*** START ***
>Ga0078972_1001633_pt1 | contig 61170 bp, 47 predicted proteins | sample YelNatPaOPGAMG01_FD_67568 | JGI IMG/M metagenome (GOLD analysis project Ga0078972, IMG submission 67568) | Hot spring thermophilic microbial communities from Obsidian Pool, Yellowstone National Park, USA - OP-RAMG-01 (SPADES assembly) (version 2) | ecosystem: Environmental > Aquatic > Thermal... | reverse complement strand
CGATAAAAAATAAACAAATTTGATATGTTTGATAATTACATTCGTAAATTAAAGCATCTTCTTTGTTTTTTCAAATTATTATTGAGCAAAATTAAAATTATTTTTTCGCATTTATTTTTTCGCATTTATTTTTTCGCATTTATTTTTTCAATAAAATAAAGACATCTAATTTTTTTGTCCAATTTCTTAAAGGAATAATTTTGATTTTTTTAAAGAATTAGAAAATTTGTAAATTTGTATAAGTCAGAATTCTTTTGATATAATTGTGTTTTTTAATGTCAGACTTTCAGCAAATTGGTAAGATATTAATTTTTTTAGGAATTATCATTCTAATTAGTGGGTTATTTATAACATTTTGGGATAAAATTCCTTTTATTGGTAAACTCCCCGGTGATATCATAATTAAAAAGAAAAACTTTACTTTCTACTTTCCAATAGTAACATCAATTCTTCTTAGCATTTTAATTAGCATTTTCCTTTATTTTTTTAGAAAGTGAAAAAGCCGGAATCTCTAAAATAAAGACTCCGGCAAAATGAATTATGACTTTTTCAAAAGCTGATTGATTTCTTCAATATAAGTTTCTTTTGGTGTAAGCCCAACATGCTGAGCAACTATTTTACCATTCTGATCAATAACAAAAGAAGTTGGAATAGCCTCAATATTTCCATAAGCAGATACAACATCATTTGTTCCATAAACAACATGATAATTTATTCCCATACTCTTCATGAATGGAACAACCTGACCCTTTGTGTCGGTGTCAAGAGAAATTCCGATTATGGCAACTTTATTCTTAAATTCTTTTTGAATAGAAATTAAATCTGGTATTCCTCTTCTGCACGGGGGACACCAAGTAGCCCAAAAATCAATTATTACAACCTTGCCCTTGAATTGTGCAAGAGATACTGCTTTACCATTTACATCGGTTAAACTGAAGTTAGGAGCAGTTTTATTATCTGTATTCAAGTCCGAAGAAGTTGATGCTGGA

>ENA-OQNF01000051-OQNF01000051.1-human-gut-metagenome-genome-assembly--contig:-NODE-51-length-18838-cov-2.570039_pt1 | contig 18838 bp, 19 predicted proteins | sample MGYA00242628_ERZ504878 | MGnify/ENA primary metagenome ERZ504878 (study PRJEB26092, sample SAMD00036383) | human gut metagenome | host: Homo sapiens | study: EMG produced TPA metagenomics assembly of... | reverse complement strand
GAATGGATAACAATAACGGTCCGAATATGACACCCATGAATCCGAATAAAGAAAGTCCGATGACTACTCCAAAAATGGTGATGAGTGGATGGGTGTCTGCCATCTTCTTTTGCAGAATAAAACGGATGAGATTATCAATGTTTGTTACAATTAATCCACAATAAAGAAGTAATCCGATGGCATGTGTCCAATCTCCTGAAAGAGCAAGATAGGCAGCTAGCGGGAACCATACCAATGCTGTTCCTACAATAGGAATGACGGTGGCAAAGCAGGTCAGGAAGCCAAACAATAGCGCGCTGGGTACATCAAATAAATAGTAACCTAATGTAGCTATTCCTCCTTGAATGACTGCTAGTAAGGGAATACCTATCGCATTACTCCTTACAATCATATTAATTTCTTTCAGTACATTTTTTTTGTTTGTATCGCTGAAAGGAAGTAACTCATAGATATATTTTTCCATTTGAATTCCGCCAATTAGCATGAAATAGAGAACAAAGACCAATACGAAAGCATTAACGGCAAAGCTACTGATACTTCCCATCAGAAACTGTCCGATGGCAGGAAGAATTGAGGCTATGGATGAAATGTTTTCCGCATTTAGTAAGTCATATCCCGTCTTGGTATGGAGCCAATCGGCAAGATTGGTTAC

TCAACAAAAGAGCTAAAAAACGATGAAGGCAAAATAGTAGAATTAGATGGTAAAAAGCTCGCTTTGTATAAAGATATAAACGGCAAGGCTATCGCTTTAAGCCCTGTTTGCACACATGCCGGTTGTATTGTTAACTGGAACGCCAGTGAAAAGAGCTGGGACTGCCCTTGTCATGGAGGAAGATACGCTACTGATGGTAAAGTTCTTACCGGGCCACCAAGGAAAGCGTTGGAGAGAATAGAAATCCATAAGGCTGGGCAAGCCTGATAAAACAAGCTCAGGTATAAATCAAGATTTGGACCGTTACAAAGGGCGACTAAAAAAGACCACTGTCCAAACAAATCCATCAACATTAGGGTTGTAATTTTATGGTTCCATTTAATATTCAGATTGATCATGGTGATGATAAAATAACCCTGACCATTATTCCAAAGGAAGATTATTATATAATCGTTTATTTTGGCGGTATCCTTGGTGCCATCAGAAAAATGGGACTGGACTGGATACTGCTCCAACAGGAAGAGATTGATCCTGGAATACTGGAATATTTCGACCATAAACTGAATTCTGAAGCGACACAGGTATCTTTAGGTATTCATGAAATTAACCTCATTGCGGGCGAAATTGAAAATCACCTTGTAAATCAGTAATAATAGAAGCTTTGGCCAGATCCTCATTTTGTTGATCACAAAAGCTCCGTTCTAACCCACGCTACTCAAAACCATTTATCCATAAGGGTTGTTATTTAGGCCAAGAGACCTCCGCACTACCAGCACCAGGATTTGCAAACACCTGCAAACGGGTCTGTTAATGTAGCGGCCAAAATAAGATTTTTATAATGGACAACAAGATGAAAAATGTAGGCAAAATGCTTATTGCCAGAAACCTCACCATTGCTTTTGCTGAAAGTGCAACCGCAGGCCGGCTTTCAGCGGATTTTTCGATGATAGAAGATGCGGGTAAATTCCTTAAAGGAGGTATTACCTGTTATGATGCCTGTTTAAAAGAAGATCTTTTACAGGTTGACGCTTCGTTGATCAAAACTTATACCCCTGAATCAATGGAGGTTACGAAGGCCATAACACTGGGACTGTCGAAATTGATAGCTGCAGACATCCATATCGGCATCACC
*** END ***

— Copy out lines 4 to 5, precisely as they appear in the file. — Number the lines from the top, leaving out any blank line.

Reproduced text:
GAATGGATAACAATAACGGTCCGAATATGACACCCATGAATCCGAATAAAGAAAGTCCGATGACTACTCCAAAAATGGTGATGAGTGGATGGGTGTCTGCCATCTTCTTTTGCAGAATAAAACGGATGAGATTATCAATGTTTGTTACAATTAATCCACAATAAAGAAGTAATCCGATGGCATGTGTCCAATCTCCTGAAAGAGCAAGATAGGCAGCTAGCGGGAACCATACCAATGCTGTTCCTACAATAGGAATGACGGTGGCAAAGCAGGTCAGGAAGCCAAACAATAGCGCGCTGGGTACATCAAATAAATAGTAACCTAATGTAGCTATTCCTCCTTGAATGACTGCTAGTAAGGGAATACCTATCGCATTACTCCTTACAATCATATTAATTTCTTTCAGTACATTTTTTTTGTTTGTATCGCTGAAAGGAAGTAACTCATAGATATATTTTTCCATTTGAATTCCGCCAATTAGCATGAAATAGAGAACAAAGACCAATACGAAAGCATTAACGGCAAAGCTACTGATACTTCCCATCAGAAACTGTCCGATGGCAGGAAGAATTGAGGCTATGGATGAAATGTTTTCCGCATTTAGTAAGTCATATCCCGTCTTGGTATGGAGCCAATCGGCAAGATTGGTTAC

TCAACAAAAGAGCTAAAAAACGATGAAGGCAAAATAGTAGAATTAGATGGTAAAAAGCTCGCTTTGTATAAAGATATAAACGGCAAGGCTATCGCTTTAAGCCCTGTTTGCACACATGCCGGTTGTATTGTTAACTGGAACGCCAGTGAAAAGAGCTGGGACTGCCCTTGTCATGGAGGAAGATACGCTACTGATGGTAAAGTTCTTACCGGGCCACCAAGGAAAGCGTTGGAGAGAATAGAAATCCATAAGGCTGGGCAAGCCTGATAAAACAAGCTCAGGTATAAATCAAGATTTGGACCGTTACAAAGGGCGACTAAAAAAGACCACTGTCCAAACAAATCCATCAACATTAGGGTTGTAATTTTATGGTTCCATTTAATATTCAGATTGATCATGGTGATGATAAAATAACCCTGACCATTATTCCAAAGGAAGATTATTATATAATCGTTTATTTTGGCGGTATCCTTGGTGCCATCAGAAAAATGGGACTGGACTGGATACTGCTCCAACAGGAAGAGATTGATCCTGGAATACTGGAATATTTCGACCATAAACTGAATTCTGAAGCGACACAGGTATCTTTAGGTATTCATGAAATTAACCTCATTGCGGGCGAAATTGAAAATCACCTTGTAAATCAGTAATAATAGAAGCTTTGGCCAGATCCTCATTTTGTTGATCACAAAAGCTCCGTTCTAACCCACGCTACTCAAAACCATTTATCCATAAGGGTTGTTATTTAGGCCAAGAGACCTCCGCACTACCAGCACCAGGATTTGCAAACACCTGCAAACGGGTCTGTTAATGTAGCGGCCAAAATAAGATTTTTATAATGGACAACAAGATGAAAAATGTAGGCAAAATGCTTATTGCCAGAAACCTCACCATTGCTTTTGCTGAAAGTGCAACCGCAGGCCGGCTTTCAGCGGATTTTTCGATGATAGAAGATGCGGGTAAATTCCTTAAAGGAGGTATTACCTGTTATGATGCCTGTTTAAAAGAAGATCTTTTACAGGTTGACGCTTCGTTGATCAAAACTTATACCCCTGAATCAATGGAGGTTACGAAGGCCATAACACTGGGACTGTCGAAATTGATAGCTGCAGACATCCATATCGGCATCACC